Shooting images of birds or the Moon has two problems in common: how do I get the object into focus, and how do I shoot the images without touching the camera, resulting in vibrations and .......blurred images. To make life a little easier I chose for a complete adaptor-set from Eagle Eye OpticZooms in the UK:
1. A digimount adaptor for connecting the camera to the eyepiece;
2. A Shutter-release arm and wing 4500 bracket;
3. A 10-inch shutter-release cable;
4. A micro fiber lens cleaning cloth.
On the images below (click on the images to enlarge them) you can see how everything is connected to each other. The shutter release cable works mechanically. You do not have to touch the camera to shoot your images. The X-tend-a-View Pro is just great. It magnifies the 1.5-inch TFT color monitor on the backside of the camera with factor 2. The view is so detailed you can even see the different colors of the individual pixels. It is a great help for focusing the camera/telescope on a bird, the Moon, or whatever other object. With the shutter release arm and the wing 4500 bracket, both the shutter release cable and the X-tend-a View Pro are connected to the coolpix 4500.
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So this is the setup I use for birding. The setup I use for imaging the Moon is basically the same, only the eyepiece and the eyepiece adaptor are different. You find more info on how the Televue Plossl and Vixen Lanthanum’s are connected to my camera on my old website, backyard-astro.com. Just follow this link to get there. The shutter release cable and the X-tend-a-View Pro are used for shooting the lunar images as well.
Anyway, I want to finish this article with a close-up (award-winning) shot of a sparrow, shot with the birding set-up. In a contest from the Dutch Bird Protection (Vogelbescherming Nederland) my girlfriend was one of the ten prize winners with this image. Not bad for a beginner . I hope that in the next months these everlasting clouds will disappear over the city of Landgraaf, and I will be able to shoot a few lunar images with the Zeiss to present them to you in this blog.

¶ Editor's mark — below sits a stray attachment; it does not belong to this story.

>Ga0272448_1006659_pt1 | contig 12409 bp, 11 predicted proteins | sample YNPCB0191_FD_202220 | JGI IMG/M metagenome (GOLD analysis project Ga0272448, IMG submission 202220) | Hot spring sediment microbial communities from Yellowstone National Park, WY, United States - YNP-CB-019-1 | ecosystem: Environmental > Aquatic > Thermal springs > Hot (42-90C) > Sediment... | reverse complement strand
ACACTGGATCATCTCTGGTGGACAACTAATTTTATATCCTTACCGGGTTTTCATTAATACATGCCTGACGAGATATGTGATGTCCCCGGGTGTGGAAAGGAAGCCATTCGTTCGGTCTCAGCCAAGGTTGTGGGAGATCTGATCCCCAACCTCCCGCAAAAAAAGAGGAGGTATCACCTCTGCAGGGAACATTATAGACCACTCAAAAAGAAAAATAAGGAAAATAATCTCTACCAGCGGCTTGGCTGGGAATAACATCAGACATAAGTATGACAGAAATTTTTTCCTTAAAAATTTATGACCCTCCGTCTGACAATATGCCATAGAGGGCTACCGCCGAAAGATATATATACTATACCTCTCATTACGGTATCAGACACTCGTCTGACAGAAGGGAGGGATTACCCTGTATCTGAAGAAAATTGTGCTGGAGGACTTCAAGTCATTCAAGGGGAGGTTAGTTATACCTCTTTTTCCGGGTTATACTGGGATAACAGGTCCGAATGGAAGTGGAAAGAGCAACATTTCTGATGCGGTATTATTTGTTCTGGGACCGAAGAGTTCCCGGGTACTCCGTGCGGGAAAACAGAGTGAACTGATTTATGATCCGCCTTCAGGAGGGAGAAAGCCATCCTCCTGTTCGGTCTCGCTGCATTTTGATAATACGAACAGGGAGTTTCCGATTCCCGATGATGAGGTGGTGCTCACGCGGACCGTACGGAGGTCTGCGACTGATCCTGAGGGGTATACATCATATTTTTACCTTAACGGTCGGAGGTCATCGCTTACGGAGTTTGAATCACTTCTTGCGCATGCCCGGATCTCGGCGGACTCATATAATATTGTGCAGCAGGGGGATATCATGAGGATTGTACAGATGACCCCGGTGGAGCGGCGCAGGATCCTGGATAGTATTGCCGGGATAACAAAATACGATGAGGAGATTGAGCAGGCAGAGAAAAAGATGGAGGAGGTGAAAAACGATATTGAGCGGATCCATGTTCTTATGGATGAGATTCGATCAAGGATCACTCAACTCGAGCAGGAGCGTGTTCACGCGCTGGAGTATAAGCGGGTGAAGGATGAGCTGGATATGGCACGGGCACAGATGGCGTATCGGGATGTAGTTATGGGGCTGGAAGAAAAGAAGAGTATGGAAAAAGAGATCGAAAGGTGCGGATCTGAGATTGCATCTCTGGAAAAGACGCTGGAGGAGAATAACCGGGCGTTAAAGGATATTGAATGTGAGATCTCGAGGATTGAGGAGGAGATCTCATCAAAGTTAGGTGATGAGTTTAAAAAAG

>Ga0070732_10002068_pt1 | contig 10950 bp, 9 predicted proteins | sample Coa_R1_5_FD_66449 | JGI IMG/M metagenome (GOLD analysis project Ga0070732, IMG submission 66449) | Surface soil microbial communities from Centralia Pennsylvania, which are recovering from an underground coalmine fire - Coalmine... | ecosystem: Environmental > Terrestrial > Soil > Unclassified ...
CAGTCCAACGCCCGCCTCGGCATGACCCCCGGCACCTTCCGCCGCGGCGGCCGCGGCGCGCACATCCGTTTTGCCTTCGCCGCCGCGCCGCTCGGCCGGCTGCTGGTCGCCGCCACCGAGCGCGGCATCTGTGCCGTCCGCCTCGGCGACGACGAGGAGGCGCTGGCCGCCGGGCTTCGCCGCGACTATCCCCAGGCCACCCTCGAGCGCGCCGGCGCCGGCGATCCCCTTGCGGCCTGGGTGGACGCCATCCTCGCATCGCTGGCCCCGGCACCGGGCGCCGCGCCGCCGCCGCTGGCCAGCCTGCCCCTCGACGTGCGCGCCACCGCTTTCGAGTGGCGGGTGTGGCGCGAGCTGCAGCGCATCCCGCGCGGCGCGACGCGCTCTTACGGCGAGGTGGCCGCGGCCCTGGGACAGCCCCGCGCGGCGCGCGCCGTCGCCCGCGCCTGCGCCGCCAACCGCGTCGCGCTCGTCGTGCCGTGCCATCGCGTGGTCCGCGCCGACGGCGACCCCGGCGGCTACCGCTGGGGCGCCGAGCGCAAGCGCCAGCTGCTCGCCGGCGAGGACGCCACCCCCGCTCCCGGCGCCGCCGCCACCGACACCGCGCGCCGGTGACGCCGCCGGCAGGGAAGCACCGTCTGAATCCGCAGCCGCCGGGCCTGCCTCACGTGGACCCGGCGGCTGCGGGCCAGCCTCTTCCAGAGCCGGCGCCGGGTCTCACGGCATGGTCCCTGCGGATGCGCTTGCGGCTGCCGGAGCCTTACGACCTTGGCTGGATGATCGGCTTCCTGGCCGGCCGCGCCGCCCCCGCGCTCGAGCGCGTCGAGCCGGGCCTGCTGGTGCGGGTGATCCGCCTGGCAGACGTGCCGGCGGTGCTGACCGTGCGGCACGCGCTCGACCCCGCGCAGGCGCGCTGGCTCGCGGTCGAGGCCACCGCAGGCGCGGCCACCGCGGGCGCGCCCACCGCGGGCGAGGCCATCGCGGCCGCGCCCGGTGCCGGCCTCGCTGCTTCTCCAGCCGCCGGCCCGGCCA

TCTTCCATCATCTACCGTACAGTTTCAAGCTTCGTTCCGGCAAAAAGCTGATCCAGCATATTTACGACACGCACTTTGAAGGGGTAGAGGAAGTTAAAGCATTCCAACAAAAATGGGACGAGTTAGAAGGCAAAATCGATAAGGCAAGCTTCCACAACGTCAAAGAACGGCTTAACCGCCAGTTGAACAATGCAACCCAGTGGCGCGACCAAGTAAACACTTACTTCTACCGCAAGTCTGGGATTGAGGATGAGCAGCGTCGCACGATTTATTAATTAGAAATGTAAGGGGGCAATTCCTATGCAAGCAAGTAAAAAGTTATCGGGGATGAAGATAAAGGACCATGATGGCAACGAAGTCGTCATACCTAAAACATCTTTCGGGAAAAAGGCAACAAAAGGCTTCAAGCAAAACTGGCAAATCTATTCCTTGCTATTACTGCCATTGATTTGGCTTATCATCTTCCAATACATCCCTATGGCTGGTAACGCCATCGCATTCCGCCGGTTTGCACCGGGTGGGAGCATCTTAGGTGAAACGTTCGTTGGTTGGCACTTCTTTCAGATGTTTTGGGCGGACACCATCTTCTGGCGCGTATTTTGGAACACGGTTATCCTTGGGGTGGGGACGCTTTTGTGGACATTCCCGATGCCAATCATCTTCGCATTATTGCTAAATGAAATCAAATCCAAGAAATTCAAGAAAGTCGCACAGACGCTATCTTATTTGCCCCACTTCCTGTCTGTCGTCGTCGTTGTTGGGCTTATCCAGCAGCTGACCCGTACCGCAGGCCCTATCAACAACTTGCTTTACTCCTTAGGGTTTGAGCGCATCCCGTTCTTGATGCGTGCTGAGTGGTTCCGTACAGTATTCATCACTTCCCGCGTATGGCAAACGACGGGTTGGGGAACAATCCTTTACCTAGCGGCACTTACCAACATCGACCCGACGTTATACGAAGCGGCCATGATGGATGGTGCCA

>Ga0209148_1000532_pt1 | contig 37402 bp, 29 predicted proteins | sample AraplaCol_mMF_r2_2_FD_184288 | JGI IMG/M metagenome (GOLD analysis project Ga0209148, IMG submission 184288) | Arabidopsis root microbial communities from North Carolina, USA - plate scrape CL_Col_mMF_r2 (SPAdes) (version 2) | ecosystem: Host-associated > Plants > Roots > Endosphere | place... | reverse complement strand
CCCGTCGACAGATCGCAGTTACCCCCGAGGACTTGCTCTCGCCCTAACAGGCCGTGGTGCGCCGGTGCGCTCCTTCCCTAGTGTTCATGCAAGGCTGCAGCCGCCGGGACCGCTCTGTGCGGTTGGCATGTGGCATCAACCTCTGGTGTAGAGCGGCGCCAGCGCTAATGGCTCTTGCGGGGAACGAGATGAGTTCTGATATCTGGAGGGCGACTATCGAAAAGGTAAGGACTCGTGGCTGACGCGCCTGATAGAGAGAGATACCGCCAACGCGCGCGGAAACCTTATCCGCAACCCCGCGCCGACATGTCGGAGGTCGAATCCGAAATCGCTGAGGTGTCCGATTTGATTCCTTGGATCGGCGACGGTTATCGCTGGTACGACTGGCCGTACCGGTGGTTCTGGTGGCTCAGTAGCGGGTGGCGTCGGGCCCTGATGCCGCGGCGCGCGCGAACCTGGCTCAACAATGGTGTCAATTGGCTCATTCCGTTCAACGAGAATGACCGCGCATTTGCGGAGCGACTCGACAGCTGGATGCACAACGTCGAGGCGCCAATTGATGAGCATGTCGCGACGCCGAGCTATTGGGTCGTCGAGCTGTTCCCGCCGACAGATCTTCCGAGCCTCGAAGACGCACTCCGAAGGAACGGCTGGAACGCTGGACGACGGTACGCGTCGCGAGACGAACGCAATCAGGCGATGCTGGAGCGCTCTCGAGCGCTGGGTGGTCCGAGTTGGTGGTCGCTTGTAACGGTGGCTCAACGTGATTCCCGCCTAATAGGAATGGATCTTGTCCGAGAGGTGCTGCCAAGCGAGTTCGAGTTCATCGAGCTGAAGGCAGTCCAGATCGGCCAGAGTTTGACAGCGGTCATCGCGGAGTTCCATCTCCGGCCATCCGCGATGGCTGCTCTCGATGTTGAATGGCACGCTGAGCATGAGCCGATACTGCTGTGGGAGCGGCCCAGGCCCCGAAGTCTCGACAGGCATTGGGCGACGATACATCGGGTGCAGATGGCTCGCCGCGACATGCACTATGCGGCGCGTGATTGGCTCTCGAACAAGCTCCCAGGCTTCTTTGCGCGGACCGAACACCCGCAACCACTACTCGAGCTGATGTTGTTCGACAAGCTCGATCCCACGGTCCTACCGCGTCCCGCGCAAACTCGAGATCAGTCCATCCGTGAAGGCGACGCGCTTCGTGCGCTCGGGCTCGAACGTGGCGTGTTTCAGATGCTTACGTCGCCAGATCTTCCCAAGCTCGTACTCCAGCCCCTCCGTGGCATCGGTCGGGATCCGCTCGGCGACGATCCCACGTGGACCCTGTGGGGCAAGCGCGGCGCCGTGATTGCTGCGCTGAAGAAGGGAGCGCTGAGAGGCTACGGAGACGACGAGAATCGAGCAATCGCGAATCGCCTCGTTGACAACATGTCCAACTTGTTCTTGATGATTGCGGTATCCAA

Clear Skies to all of you!
Tonight I got a chance to test the Zeiss diascope 85 and the Manfrotto tripod astronomically for the first time. The Moon was high in the south, and my first impression was ......wow! Although the seeing was not very good, the Moon was there, crystal clear, in the Zeiss 20-60 eyepiece. What a view. The Alpine Valley was clearly visible at lowest magnification (20x). Beautiful! The contrast between the Mare and highland areas was stunning. My girlfriend also came out to have a look, and her first reaction was: “I never have seen such a clear and sharp image of the Moon through any other instrument we owe”. We also noted another thing with this little instrument. Usually, at first quarter, we see only the half of the Moon that is illuminated. I only have seen earthshine, or any un-illuminated part of the Moon with a crescent Moon or with a lunar eclipse. But with the Zeiss we could see the contours of the whole of the Moon, full circle. This telescope definitely has a lot of contrast. I am very eager to try it on some of my favourite deepsky objects, like the Orion nebula and the Pleiades.
After the first views with the zoom-eyepiece I tried all my other eyepieces. The 25mm TAL plossl, the 32mm Televue plossl and the whole Lanthanum range (25mm-5mm). They all snapped into focus nicely. The 32mm Televue offered even a slightly wider field of view than the 70-degree Zeiss zoom eyepiece at 20x. Next I tried to focus the Zeiss with one of the deepsky filters or the Baader IR/UV cut filter mounted at the base of the eyepiece. With the 32mm Televue Plossl it was no problem.
What I also noticed is that with this Manfrotto tripod and the 45 degree angled telescope it is no problem to observe objects in the zenith, and because of the 45 degree angle, you see everything oriented in the sky as you see it with your naked eyes. I hope to do some serious deepsky observing and shoot some solar and lunar images with the Zeiss in the next few months.
I am excited
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I also hope to show you some more result with the Baader Herschel wedge (white light), but the Sun is going lower and lower in the sky during the coming months. The Sun disappears behind the trees and stays invisible from my backyard for quite some time, so I will have to wait until next spring for more solar observing sessions. But....... when the Sun goes lower in the skies, the Moon rises higher and higher, so this is the season for lunar observing and imaging. I will keep you updated!
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If you want to see the exact setup of my connectors for the Coolpix 4500, the Televue plossl eyepiece and the Vixen Lanthanum eyepieces, follow this link to the equipment section of my website. Here you will find a photo album with images of the complete setup.